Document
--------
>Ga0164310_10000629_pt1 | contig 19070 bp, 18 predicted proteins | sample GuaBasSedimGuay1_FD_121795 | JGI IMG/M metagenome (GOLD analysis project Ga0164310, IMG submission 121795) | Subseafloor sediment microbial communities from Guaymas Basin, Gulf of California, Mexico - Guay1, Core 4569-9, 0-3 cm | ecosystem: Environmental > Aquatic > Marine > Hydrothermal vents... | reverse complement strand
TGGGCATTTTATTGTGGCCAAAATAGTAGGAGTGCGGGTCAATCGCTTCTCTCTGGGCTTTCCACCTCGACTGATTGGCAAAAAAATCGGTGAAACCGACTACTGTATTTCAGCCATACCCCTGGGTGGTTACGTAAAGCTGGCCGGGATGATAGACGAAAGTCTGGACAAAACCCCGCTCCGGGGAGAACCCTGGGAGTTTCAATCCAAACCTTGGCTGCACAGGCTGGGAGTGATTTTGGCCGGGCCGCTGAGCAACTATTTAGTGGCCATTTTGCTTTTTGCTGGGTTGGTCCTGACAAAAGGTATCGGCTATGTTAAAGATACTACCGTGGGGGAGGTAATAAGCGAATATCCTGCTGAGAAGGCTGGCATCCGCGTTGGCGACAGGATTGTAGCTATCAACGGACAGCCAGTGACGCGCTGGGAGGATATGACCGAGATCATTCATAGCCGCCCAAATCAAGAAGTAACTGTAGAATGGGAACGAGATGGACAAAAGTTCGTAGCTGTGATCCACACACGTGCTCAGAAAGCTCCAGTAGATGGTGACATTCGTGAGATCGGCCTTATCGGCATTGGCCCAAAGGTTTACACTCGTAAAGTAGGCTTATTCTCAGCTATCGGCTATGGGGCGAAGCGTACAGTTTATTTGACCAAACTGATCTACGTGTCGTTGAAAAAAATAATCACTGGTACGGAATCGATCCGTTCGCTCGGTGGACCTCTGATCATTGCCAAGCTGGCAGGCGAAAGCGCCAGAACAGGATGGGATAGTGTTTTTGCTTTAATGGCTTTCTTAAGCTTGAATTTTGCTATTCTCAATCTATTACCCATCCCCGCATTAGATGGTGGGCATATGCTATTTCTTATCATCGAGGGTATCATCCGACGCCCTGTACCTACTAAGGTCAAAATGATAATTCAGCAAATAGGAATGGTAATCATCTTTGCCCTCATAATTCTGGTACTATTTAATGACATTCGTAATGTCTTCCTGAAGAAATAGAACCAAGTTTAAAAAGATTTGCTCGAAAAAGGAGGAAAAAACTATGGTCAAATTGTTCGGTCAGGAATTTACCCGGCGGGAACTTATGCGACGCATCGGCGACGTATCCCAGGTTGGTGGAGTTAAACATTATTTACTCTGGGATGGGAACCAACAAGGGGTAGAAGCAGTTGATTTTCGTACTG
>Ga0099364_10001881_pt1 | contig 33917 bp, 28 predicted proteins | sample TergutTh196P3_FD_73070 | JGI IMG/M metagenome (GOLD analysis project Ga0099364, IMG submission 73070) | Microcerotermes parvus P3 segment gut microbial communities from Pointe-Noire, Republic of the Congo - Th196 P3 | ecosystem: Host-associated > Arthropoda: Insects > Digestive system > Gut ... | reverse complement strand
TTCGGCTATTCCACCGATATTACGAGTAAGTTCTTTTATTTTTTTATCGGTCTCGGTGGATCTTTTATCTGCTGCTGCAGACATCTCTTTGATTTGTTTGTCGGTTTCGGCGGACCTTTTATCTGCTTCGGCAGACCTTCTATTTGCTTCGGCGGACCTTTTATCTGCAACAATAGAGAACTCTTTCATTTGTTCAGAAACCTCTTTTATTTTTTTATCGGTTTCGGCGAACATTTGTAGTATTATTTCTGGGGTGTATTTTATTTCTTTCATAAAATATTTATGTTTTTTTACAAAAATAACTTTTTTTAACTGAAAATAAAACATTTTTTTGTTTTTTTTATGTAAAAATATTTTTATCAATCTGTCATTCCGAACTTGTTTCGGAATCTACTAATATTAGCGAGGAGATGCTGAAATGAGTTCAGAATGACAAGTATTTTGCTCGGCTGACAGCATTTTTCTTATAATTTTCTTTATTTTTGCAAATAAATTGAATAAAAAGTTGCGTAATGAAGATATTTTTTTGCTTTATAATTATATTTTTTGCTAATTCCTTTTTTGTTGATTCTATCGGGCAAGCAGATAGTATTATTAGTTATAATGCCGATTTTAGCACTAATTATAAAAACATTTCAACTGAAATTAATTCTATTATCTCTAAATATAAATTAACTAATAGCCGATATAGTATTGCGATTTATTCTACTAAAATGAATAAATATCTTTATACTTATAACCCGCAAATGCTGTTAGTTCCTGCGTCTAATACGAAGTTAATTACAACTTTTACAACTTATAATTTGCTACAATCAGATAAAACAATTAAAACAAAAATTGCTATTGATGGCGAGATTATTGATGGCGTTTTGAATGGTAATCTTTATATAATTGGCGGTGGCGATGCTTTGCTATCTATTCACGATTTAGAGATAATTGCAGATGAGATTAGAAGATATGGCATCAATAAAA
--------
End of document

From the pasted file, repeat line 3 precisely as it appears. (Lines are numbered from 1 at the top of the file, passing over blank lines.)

>Ga0099364_10001881_pt1 | contig 33917 bp, 28 predicted proteins | sample TergutTh196P3_FD_73070 | JGI IMG/M metagenome (GOLD analysis project Ga0099364, IMG submission 73070) | Microcerotermes parvus P3 segment gut microbial communities from Pointe-Noire, Republic of the Congo - Th196 P3 | ecosystem: Host-associated > Arthropoda: Insects > Digestive system > Gut ... | reverse complement strand